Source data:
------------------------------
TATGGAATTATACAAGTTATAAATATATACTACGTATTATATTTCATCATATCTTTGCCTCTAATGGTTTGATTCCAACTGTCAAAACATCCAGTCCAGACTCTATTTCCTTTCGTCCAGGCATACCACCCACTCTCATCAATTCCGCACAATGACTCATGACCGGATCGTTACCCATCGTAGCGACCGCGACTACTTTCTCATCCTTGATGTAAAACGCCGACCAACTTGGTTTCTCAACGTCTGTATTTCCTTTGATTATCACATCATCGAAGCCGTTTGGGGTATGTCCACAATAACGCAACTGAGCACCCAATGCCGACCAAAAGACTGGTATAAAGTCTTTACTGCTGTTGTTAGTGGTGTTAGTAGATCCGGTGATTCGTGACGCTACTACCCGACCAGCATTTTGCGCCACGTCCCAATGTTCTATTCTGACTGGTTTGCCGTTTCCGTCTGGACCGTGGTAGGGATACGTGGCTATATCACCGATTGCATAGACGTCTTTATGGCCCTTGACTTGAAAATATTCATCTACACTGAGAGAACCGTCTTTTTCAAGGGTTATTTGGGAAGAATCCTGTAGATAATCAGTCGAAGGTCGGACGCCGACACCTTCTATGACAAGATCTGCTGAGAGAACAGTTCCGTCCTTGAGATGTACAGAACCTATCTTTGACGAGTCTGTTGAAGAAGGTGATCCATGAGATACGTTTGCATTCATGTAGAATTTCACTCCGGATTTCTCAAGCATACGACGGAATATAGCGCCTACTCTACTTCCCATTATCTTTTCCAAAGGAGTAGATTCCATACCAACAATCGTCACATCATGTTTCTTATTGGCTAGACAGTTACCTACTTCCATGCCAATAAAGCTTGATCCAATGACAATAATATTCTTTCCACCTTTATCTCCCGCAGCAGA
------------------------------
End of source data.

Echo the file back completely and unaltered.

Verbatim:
TATGGAATTATACAAGTTATAAATATATACTACGTATTATATTTCATCATATCTTTGCCTCTAATGGTTTGATTCCAACTGTCAAAACATCCAGTCCAGACTCTATTTCCTTTCGTCCAGGCATACCACCCACTCTCATCAATTCCGCACAATGACTCATGACCGGATCGTTACCCATCGTAGCGACCGCGACTACTTTCTCATCCTTGATGTAAAACGCCGACCAACTTGGTTTCTCAACGTCTGTATTTCCTTTGATTATCACATCATCGAAGCCGTTTGGGGTATGTCCACAATAACGCAACTGAGCACCCAATGCCGACCAAAAGACTGGTATAAAGTCTTTACTGCTGTTGTTAGTGGTGTTAGTAGATCCGGTGATTCGTGACGCTACTACCCGACCAGCATTTTGCGCCACGTCCCAATGTTCTATTCTGACTGGTTTGCCGTTTCCGTCTGGACCGTGGTAGGGATACGTGGCTATATCACCGATTGCATAGACGTCTTTATGGCCCTTGACTTGAAAATATTCATCTACACTGAGAGAACCGTCTTTTTCAAGGGTTATTTGGGAAGAATCCTGTAGATAATCAGTCGAAGGTCGGACGCCGACACCTTCTATGACAAGATCTGCTGAGAGAACAGTTCCGTCCTTGAGATGTACAGAACCTATCTTTGACGAGTCTGTTGAAGAAGGTGATCCATGAGATACGTTTGCATTCATGTAGAATTTCACTCCGGATTTCTCAAGCATACGACGGAATATAGCGCCTACTCTACTTCCCATTATCTTTTCCAAAGGAGTAGATTCCATACCAACAATCGTCACATCATGTTTCTTATTGGCTAGACAGTTACCTACTTCCATGCCAATAAAGCTTGATCCAATGACAATAATATTCTTTCCACCTTTATCTCCCGCAGCAGA